The Spy Who Loved Me (1977)

Directed by Lewis Gilbert
Roger Moore, Curt Jurgens, Barabara Bach, Richard Kiel, Caroline Munro, Bernard Lee, Walter Gotell, Desmond Llewelyn, Geoffrey Keen
Music by Marvin Hamlisch
Title Song, “Nobody Does It Better”, performed by Carly Simon

The Spy Who Loved Me is the first James Bond film I saw at the movies. In the town where I grew up we didn’t have a cinema, it was an old fashioned drive-in, and I organised with my friends to go with their families on different nights. This was my Star Wars. This is the film I went and watched again and again.

The Spy Who Loved Me is undoubtedly Roger Moore’s best appearance as James Bond. He seems less wooden than his first two appearances, and while some of his latter appearances were quite good, towards the end he was clearly too old for the role. The movie itself is fast, action packed and ferociously funny. If it has a weakness, it is that it was too successful. Many of the ideas and stunts used in the film have been recycled so many times (even by the Bond series), that a newcomer to this 30+ year old film may find themselves with a case of deja-vu. But remember, The Spy Who Loved Me did it all first with a great deal of flair and polish.

The story concerns James Bond’s efforts to thwart a madman with webbed fingers, Carl Stromberg (Curt Jurgens) from starting World War III. Stromberg hijacks two nuclear submarines, one American, the other belonging to the U.S.S.R., and replaces the crews with his own men who have orders to fire nuclear missiles at opposing cities in America and Russia. He hopes the reprisals from the Superpowers will destroy civilisation, leaving him to rule the world from his city beneath the sea. World Domination! Yeah, sure it’s corny, but it is good fun. Apart from planning to start World War III, Stromberg also feeds a female assistant to the sharks.

The girls in The Spy Who Loved Me are stunning. Barbara Bach plays Major Amassova – Agent XXX. She was so impressive, that she was snapped up by Ringo Starr. I guess that’s what being a Beatle can help you do – the one thing that all guys would like to do – and that is marry a Bond girl. Lucky guy. Another eye catcher in the film is Caroline Munro as Naomi. She doesn’t get to say much, but with a wink, she says a thousand words.

Richard Kiel plays Jaws, the menacing physical heavy of the piece, who is seven feet tall, has steel teeth and is virtually indestructible. Jaws was so popular, his character returned in the next James Bond movie, Moonraker. Kiel, in his book Richard Kiel – Making It Big In The Movies – Reynolds & Hearn Ltd 2002, had this to say:

“He (Cubby Broccoli) also told me that they had already considered David Prowse, and, seeing that this didn’t register with me, he explained that David Prowse was the guy in the Darth Vader suit in the Star Wars film, then being produced in England. My excitement at the possibility of being in a Bond movie began to dim slightly; it didn’t take much of an actor to be in a head-to-toe suit, especially when James Earl Jones was saying all the words.”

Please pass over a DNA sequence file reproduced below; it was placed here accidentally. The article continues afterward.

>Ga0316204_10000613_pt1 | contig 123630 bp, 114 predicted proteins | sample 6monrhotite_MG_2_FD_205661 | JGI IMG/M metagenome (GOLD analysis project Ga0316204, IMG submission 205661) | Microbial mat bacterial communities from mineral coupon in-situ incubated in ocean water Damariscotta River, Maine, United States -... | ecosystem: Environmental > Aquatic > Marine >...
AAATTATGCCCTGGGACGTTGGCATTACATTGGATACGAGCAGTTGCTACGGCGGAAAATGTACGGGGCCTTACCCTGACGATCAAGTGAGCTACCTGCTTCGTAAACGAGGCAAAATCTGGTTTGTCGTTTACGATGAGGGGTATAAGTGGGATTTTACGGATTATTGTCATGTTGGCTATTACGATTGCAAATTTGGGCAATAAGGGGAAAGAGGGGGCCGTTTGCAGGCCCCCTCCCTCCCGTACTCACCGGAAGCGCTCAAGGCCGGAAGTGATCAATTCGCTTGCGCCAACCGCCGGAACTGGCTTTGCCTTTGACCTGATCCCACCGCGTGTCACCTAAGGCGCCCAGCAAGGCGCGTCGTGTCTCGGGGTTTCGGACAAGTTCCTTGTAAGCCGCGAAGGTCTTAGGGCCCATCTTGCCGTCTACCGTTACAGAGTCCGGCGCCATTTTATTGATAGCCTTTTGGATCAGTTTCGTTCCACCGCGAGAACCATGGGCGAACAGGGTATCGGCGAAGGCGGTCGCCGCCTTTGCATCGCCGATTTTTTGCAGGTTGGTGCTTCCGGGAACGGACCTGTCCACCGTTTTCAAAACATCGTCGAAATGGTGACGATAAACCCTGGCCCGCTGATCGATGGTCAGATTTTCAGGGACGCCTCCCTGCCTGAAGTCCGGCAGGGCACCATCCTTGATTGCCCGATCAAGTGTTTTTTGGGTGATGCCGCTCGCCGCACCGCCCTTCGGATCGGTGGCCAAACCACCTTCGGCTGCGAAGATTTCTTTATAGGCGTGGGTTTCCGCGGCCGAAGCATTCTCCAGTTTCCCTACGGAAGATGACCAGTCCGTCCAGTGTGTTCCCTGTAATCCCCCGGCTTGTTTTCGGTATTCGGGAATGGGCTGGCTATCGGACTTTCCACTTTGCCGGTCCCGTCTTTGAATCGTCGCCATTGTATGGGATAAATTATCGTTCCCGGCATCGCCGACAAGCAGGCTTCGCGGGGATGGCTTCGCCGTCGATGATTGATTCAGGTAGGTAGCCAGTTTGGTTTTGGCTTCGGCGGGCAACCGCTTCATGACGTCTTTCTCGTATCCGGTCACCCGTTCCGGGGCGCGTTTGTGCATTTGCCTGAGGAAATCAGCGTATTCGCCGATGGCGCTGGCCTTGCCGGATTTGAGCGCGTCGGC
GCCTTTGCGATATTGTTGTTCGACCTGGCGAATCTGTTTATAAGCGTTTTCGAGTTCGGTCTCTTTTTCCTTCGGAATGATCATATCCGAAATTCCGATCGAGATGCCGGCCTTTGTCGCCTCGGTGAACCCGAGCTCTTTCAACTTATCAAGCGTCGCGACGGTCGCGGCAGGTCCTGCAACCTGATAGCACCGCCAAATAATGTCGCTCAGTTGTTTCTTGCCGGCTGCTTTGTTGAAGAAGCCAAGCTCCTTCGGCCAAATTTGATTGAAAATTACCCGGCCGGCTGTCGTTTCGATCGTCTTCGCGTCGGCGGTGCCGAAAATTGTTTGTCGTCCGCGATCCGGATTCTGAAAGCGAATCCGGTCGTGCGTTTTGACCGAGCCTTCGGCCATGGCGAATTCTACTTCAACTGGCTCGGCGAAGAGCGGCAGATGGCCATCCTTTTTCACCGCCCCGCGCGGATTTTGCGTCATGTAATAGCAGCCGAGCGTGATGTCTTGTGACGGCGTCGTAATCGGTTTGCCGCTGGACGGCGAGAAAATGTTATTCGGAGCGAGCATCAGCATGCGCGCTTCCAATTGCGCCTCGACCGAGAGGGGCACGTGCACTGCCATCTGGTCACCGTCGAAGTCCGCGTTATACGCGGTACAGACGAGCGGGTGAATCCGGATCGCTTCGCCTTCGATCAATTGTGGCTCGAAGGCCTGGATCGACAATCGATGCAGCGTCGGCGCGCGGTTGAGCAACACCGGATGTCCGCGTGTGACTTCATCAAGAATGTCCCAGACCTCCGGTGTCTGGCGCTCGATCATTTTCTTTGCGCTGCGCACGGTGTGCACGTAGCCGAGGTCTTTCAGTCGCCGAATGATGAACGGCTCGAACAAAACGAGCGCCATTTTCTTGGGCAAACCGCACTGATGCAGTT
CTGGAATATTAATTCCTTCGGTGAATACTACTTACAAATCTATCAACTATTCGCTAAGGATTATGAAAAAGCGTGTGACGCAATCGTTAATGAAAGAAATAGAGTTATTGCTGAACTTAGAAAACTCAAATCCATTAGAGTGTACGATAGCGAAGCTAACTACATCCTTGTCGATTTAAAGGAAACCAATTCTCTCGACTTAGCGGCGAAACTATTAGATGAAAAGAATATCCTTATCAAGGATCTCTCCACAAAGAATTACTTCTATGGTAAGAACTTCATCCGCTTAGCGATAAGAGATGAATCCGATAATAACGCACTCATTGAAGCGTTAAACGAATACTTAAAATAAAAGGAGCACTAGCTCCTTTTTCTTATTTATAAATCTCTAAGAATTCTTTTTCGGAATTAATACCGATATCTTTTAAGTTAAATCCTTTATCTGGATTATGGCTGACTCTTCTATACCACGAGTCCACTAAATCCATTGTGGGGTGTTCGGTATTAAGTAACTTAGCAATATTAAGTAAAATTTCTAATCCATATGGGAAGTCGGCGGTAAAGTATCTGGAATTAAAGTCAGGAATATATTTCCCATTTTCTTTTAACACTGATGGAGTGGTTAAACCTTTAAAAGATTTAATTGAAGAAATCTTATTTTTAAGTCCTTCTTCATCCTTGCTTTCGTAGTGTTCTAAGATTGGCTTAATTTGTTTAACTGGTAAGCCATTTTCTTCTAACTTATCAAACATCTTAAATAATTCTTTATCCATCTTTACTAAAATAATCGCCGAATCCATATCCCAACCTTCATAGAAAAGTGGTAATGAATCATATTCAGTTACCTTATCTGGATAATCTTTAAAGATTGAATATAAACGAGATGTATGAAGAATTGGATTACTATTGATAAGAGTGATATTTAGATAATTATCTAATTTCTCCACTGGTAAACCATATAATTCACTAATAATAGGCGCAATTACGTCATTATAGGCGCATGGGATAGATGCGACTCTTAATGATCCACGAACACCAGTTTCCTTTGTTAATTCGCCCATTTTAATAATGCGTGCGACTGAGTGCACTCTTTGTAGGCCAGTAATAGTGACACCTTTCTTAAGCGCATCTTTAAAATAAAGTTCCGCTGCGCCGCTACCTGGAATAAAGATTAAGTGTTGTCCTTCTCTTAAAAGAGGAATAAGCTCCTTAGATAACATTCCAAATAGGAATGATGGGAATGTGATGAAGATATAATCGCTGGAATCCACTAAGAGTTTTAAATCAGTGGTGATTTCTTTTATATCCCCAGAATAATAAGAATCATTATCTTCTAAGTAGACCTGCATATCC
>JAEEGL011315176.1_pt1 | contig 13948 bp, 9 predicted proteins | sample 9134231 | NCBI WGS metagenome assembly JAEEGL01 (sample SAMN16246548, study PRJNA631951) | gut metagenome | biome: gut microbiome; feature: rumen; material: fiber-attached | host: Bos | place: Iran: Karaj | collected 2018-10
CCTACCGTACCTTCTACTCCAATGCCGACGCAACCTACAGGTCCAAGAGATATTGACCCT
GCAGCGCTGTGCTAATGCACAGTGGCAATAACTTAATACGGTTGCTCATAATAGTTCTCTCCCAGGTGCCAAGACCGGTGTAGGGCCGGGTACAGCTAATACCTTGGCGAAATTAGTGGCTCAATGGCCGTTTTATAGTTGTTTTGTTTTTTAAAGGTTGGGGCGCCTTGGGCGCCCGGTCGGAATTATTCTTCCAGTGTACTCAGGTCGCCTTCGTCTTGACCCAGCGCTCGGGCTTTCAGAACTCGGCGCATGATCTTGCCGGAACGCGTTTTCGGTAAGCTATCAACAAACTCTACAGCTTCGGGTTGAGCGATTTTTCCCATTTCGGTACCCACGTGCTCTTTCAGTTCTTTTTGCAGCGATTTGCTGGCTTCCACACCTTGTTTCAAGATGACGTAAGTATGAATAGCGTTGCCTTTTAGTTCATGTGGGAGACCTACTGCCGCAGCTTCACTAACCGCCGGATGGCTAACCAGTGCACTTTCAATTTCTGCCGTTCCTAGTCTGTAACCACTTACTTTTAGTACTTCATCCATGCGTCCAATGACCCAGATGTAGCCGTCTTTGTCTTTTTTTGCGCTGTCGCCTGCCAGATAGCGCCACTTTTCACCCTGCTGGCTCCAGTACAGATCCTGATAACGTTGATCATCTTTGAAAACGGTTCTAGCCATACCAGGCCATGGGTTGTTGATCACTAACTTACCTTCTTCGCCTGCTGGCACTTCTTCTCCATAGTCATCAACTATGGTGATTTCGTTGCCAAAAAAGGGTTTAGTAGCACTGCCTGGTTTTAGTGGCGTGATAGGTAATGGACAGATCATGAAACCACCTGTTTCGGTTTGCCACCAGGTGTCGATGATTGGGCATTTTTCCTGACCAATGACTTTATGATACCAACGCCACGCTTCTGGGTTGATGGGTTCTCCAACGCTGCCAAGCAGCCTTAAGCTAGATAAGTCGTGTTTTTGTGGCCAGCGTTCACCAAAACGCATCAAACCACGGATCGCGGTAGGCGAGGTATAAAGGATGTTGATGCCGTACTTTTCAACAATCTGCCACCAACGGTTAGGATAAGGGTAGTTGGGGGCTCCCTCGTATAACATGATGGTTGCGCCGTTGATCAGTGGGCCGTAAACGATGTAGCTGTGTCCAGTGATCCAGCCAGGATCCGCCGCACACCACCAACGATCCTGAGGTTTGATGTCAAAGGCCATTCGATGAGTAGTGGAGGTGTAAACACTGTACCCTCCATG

“I had no idea of whether I would live or die, or how the audience would take to the ‘Jaws’ character.”

The film features quite a few little gadgets, but the one that steals the show is the Lotus Espirit. Bond is involved in another car chase and simply drives his vehicle off the end of a pier and it turns into a submarine. The car was such a sensation that it toured the world. I remember nagging my parents to take me to the Melbourne Car Show so I could see the car. My parents gave in and we went to the car show – which was only a four hour drive from where I lived. After seeing the car on the BIG screen it seemed so small. But I was a happy boy.

John Barry wasn’t available to do the score to The Spy Who Loved Me, so the duty fell to Marvin Hamlisch, who’s Bee Gees inspired score is quite good in a seventies disco-funk kind of way. The incidental music in the Mojave Club and at the Pyramids is quite effective too, with a contemporary sound fused with more traditional middle eastern sounds. The theme song, Nobody Does It Better, sung by Carly Simon is one of the more successful songs in the series and was a massive hit.

As you would have noticed, The Spy Who Loved Me occupies a special place in my heart. You can say what you like about Moore versus Connery, or the decline of the Bond films in the seventies. You can even take me to task over the cheesy musical references to Dr. Zhivago and Lawrence Of Arabia – to me it doesn’t matter, The Spy Who Loved Me is one of my favourite films of all time.

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The Spy Who Loved Me (1977)

4 thoughts on “The Spy Who Loved Me (1977)

  1. ‘The Spy Who Loved Me’ was to Moore what ‘Goldfinger’ was to Connery. I saw it three times in theatres. Moore was great, as was Barbara Bach, Curt Jurgens and Richard Kiel. Loved Hamlisch’s music and Ken Adam’s sets. It felt great in the summer of 1977 to have Bond back on form again.

  2. […] that starred alongside both Sean Connery and Roger Moore. She played a hotel receptionist in The Spy Who Loved Me and was the ‘Catch you later’ girl in the Bahamas in Never Say Never Again. Aside from […]

  3. Kinga says:

    I agree the disco scores for The Spy who loved me and For your eyes only are among my favorite soundtracks to any James Bond films.

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